HARRISBURG -- Things went so poorly at the state Capitol in 2009 that it's hard to imagine they might get worse in 2010.
But it could very well happen, some observers say.
Many lawmakers will be focusing on their re-election campaigns rather than state business. Recession-wracked state revenues will continue to lag, and 1,000 state workers could be laid off soon if an agreement isn't reached on table games at casinos.
Gov. Ed Rendell could lose clout because he's a lame duck. More arrests are looming in an ongoing Capitol corruption scandal, and trials are due to start this month for some of the two dozen "Bonusgate" defendants already charged by state Attorney General Tom Corbett.
"There is no magic bullet to end the political paralysis that has enveloped Harrisburg," said Eric Epstein, of Rock the Capital, a citizens group that sprang up to overturn the 2005 legislative pay raise and continues to monitor legislative activity.
"Let's face it, we're in a funk," he added. "You can bet the house that the next state budget will not be done on time -- for the eighth straight year."
The $27.8 billion budget for fiscal 2009-10, which will end June 30, wasn't adopted until Oct. 9 -- 101 days late, a General Assembly record for procrastination. And the budget still isn't 100 percent complete; it lacks $250 million projected from a new tax on table games, which hasn't been approved yet. House and Senate leaders remain at odds over some of the details of adding blackjack, poker and other table games to slots parlors but hope to work out a deal this week.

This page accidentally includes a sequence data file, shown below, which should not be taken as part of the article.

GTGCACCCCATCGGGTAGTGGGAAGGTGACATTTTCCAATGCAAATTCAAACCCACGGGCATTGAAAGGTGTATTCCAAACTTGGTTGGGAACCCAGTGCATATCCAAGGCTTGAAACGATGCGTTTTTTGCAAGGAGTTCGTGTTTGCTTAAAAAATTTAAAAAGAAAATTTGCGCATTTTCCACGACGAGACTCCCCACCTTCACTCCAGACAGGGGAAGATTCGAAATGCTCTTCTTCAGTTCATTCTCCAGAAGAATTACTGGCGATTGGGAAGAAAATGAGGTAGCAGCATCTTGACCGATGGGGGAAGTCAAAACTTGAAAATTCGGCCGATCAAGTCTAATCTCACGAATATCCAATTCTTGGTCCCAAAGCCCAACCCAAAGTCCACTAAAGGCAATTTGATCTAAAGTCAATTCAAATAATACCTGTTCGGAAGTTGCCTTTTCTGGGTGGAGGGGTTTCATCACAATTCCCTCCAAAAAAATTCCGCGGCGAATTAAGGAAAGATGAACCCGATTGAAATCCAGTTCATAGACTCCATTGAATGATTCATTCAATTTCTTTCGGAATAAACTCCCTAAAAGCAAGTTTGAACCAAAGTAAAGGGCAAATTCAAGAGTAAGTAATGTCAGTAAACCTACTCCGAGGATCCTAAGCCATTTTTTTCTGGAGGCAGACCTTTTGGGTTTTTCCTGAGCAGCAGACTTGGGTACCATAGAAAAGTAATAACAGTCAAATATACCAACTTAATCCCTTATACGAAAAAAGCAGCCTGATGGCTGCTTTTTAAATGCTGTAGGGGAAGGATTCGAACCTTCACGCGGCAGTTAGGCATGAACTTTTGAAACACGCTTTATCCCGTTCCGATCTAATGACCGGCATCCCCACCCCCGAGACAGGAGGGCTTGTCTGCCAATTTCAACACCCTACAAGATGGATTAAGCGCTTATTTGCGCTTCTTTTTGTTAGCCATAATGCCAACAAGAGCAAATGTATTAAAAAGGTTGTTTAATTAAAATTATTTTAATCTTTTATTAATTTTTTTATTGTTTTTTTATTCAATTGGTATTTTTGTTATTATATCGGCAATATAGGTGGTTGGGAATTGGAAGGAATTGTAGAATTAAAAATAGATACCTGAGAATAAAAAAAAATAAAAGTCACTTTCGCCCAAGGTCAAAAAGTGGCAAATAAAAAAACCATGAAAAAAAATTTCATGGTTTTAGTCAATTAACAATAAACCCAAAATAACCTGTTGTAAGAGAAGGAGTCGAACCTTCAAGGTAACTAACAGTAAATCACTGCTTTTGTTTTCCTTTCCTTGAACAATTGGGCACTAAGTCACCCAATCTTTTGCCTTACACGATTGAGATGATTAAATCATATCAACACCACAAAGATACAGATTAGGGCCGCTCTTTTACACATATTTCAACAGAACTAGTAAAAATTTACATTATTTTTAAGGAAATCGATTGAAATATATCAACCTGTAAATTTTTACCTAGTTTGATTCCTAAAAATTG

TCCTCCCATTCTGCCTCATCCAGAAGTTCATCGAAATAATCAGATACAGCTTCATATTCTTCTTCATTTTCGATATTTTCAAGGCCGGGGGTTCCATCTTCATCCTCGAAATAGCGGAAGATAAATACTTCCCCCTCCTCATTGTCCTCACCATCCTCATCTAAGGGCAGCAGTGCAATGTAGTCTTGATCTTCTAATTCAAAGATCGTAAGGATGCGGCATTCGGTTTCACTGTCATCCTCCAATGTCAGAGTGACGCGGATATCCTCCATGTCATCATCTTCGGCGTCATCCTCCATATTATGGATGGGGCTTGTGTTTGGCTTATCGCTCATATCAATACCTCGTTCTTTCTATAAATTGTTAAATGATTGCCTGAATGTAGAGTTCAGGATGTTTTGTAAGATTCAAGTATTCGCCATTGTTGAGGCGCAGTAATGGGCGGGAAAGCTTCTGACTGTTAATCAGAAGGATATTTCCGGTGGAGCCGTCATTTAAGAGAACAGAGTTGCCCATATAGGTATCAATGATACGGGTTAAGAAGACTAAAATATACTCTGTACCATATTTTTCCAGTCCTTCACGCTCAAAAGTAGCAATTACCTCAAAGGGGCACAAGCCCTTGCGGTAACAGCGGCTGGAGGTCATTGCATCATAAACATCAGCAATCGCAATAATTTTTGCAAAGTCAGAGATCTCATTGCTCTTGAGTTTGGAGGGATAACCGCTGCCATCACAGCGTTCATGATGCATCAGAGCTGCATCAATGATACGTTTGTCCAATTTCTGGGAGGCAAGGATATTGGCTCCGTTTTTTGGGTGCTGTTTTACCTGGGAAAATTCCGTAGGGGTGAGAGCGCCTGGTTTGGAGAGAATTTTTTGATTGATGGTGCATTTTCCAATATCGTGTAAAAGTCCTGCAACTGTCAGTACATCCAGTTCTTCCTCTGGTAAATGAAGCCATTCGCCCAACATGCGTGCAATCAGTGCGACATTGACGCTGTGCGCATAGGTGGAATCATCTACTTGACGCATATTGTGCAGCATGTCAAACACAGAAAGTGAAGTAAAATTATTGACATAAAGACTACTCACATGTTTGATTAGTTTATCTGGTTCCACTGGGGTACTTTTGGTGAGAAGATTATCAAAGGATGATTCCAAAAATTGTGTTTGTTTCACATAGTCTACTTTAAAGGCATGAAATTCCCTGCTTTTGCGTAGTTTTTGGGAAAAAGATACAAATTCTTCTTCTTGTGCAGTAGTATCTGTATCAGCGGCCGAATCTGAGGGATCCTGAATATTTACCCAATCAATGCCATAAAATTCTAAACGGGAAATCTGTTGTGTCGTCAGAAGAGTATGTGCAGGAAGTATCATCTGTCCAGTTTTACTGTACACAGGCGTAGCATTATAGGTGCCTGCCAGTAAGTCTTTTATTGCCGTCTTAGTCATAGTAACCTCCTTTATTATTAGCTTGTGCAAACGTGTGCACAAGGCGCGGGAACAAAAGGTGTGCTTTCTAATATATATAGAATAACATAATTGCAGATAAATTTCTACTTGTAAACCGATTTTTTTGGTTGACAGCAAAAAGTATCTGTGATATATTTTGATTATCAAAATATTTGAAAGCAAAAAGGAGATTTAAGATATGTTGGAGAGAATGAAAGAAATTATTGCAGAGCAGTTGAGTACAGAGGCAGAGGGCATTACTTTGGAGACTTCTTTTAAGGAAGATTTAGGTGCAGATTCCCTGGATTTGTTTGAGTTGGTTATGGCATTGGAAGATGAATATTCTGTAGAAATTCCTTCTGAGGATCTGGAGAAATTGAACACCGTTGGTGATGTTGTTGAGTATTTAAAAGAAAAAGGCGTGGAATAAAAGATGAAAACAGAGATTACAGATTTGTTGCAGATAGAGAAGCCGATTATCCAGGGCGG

In early February, Mr. Rendell will unveil his proposed budget for the next fiscal year, which begins July 1. However, since he became governor in 2003, there hasn't been a complete state budget enacted on time, meaning by July 1.
Legislative leaders often don't even begin serious budget talks until June. Mr. Rendell wants talks to start earlier this year, but it's a question whether legislators can shed their foot-dragging habits.
"I'm skeptical that things will get any better in 2010 in terms of the budget," said Tim Potts, of Democracy Rising PA, who is pushing for a constitutional convention to change the way legislators do business.
"Having gone through the 2009 ordeal [with the late budget], they should be ready to try a different approach, but there is no reason to believe they will," said Mr. Potts, who once was a Democratic House staffer.